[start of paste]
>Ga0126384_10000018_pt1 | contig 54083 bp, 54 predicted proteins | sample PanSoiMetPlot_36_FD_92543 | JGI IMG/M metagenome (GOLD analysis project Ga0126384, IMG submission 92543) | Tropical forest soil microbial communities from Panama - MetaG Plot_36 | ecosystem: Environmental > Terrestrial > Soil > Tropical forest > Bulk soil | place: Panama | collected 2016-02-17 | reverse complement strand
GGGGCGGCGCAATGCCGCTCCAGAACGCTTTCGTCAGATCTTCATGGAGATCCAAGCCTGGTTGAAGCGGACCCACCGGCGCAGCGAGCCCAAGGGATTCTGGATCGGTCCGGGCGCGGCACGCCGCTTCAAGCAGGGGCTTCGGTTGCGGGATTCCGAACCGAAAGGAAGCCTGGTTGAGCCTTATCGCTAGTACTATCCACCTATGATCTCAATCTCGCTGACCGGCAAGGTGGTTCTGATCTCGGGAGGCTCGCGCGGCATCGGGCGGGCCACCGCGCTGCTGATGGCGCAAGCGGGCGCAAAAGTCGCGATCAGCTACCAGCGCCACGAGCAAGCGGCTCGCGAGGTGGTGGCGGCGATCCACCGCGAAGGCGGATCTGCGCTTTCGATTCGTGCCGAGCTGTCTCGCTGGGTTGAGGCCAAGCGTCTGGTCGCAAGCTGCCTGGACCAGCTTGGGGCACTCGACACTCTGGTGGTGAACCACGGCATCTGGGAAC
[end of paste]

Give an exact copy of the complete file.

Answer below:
>Ga0126384_10000018_pt1 | contig 54083 bp, 54 predicted proteins | sample PanSoiMetPlot_36_FD_92543 | JGI IMG/M metagenome (GOLD analysis project Ga0126384, IMG submission 92543) | Tropical forest soil microbial communities from Panama - MetaG Plot_36 | ecosystem: Environmental > Terrestrial > Soil > Tropical forest > Bulk soil | place: Panama | collected 2016-02-17 | reverse complement strand
GGGGCGGCGCAATGCCGCTCCAGAACGCTTTCGTCAGATCTTCATGGAGATCCAAGCCTGGTTGAAGCGGACCCACCGGCGCAGCGAGCCCAAGGGATTCTGGATCGGTCCGGGCGCGGCACGCCGCTTCAAGCAGGGGCTTCGGTTGCGGGATTCCGAACCGAAAGGAAGCCTGGTTGAGCCTTATCGCTAGTACTATCCACCTATGATCTCAATCTCGCTGACCGGCAAGGTGGTTCTGATCTCGGGAGGCTCGCGCGGCATCGGGCGGGCCACCGCGCTGCTGATGGCGCAAGCGGGCGCAAAAGTCGCGATCAGCTACCAGCGCCACGAGCAAGCGGCTCGCGAGGTGGTGGCGGCGATCCACCGCGAAGGCGGATCTGCGCTTTCGATTCGTGCCGAGCTGTCTCGCTGGGTTGAGGCCAAGCGTCTGGTCGCAAGCTGCCTGGACCAGCTTGGGGCACTCGACACTCTGGTGGTGAACCACGGCATCTGGGAAC